I guess information really does live forever on the Web! Well, then it’s probably prudent for me to provide some sort of update, just in case someone happens upon this via AltaVista or HotBot and is concerned that I’ve done nothing for the last 10 months but perfect my frozen dark and stormy recipe. Which I have.
But I’ve done other things, of arguably lesser import but requiring greater effort. Most time consumingly: In January, I repurposed my old URL for this very site in the service of a new digital longform journalism venture, The Atavist. It turned out that some people liked the thing, and we decided to keep on doing it. I also wrote a story for The Atavist, the true story of a strange and elaborate cash heist in Stockholm.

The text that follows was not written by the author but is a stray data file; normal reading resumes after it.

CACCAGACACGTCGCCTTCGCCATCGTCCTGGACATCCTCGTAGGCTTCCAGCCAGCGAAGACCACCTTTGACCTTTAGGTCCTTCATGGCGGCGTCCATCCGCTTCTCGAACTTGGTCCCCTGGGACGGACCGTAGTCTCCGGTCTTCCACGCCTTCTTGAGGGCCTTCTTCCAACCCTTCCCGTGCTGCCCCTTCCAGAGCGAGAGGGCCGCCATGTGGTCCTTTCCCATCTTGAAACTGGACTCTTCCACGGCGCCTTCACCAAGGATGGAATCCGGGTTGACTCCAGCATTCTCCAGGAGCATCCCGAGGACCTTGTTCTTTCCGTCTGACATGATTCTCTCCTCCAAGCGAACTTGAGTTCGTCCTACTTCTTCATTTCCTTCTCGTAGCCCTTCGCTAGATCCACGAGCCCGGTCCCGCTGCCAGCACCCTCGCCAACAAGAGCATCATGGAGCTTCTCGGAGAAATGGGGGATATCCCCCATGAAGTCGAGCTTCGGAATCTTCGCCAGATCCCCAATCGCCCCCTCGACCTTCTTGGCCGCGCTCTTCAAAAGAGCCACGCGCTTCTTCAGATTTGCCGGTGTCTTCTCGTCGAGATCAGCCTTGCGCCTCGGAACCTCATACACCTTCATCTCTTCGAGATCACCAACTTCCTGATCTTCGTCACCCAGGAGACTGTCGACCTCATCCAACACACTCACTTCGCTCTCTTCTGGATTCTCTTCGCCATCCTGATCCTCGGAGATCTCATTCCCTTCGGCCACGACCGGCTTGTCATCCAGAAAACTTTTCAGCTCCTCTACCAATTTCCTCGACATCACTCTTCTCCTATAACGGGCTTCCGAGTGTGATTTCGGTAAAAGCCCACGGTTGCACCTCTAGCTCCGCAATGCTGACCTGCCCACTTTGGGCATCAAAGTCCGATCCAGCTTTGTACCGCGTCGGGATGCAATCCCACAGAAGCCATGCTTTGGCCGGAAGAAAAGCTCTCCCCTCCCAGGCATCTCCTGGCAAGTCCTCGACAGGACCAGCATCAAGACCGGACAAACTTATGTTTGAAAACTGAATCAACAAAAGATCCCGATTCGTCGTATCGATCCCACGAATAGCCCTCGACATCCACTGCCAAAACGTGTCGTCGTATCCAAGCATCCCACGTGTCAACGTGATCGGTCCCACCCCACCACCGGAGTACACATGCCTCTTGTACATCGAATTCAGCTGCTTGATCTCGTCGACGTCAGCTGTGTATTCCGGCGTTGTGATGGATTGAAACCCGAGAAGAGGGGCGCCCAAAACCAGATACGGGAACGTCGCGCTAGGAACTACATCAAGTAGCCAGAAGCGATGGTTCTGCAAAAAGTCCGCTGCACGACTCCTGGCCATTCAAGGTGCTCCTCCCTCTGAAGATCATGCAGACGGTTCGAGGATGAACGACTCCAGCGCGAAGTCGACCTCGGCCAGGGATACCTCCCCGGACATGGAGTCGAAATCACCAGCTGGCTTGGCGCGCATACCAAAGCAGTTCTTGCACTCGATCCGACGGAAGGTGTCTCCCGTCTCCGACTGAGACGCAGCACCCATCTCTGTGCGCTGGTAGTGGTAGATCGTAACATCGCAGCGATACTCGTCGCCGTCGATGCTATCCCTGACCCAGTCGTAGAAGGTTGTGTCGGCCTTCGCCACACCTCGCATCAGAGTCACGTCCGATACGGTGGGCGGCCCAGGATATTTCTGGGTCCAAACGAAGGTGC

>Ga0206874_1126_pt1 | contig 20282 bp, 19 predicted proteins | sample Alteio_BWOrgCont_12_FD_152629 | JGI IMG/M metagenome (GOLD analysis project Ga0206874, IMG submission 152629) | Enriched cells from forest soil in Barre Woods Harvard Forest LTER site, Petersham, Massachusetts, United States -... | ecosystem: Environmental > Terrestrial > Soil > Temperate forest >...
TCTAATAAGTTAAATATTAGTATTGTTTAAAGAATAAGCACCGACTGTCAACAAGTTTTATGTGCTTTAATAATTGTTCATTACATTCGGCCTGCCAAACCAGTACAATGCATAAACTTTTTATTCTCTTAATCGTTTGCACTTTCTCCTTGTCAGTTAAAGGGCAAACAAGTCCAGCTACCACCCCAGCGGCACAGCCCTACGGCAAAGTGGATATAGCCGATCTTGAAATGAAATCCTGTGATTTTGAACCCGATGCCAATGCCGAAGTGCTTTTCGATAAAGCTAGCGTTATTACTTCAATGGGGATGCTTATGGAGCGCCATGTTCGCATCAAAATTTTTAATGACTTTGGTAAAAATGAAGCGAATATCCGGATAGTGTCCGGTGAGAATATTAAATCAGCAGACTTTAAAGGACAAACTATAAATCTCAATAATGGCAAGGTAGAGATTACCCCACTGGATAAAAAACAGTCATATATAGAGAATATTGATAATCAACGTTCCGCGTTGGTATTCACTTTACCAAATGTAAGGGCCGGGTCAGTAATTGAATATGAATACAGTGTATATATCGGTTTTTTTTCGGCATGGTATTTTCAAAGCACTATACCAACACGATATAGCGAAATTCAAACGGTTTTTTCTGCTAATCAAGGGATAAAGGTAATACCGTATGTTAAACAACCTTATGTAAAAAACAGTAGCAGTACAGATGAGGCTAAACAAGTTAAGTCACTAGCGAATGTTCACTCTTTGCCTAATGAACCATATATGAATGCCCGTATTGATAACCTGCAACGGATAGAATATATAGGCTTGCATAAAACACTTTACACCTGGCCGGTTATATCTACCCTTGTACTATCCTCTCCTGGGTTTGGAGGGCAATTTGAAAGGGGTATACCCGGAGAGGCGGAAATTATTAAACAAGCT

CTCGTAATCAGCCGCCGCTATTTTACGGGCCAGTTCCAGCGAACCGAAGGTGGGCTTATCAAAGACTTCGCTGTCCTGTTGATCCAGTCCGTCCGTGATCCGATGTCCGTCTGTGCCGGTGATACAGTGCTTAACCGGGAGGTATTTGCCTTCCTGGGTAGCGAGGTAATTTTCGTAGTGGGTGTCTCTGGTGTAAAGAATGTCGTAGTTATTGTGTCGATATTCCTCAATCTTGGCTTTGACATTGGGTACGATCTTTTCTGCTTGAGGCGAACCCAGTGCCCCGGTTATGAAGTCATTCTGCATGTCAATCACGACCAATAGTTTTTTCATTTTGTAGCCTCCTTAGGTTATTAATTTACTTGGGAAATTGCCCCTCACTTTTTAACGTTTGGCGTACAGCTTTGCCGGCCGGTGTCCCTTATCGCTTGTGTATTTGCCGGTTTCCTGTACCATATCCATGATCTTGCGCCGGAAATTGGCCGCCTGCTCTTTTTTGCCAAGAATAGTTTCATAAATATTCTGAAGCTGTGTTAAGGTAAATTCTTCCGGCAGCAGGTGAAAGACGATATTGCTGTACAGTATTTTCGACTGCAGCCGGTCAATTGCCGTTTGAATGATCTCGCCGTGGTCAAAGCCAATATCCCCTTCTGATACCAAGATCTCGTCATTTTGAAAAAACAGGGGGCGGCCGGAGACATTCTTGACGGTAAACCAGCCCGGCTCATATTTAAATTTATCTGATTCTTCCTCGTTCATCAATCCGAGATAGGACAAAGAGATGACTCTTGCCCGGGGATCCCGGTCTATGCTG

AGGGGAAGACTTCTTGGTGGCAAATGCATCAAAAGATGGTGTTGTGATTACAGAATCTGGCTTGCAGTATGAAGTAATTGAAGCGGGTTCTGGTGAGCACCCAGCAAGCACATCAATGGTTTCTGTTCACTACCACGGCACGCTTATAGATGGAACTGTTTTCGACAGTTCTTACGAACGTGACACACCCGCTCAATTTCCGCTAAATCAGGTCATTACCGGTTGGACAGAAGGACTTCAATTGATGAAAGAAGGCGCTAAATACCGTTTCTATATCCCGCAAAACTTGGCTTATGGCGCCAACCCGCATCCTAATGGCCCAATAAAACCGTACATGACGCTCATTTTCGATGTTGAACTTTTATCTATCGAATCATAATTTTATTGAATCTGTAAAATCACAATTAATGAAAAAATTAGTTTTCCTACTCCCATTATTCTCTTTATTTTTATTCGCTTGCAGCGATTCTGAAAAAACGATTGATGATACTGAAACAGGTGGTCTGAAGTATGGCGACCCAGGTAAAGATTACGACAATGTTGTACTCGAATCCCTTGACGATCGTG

Meanwhile, a couple of my ridiculously long-term efforts finally landed in actual, old-fashioned print pages. In February, National Geographic published a story about animal domestication that I’d been at for two years, and for which I traveled to Siberia to check out one of the world’s most intriguing scientific experiments: the fox-farm domestication project. A couple months later I finished up an 14-month-in-the-making, 9,000-word story for The New Yorker about the FBI, confidential informants, a pretend prince, and a Congressman. It came out in May (and is not yet online except for subscribers). The story was based on thousands of pages of documents and over 100 interviews. The Congressman didn’t care for it. But his critiques were a bit off. We also published a kind of alternate ending, far more mysterious than the print version, online.
And now we’re up to date. I’d apologizing for not posting more, in the tradition of such posts, but I never posted much so it wouldn’t seem sincere.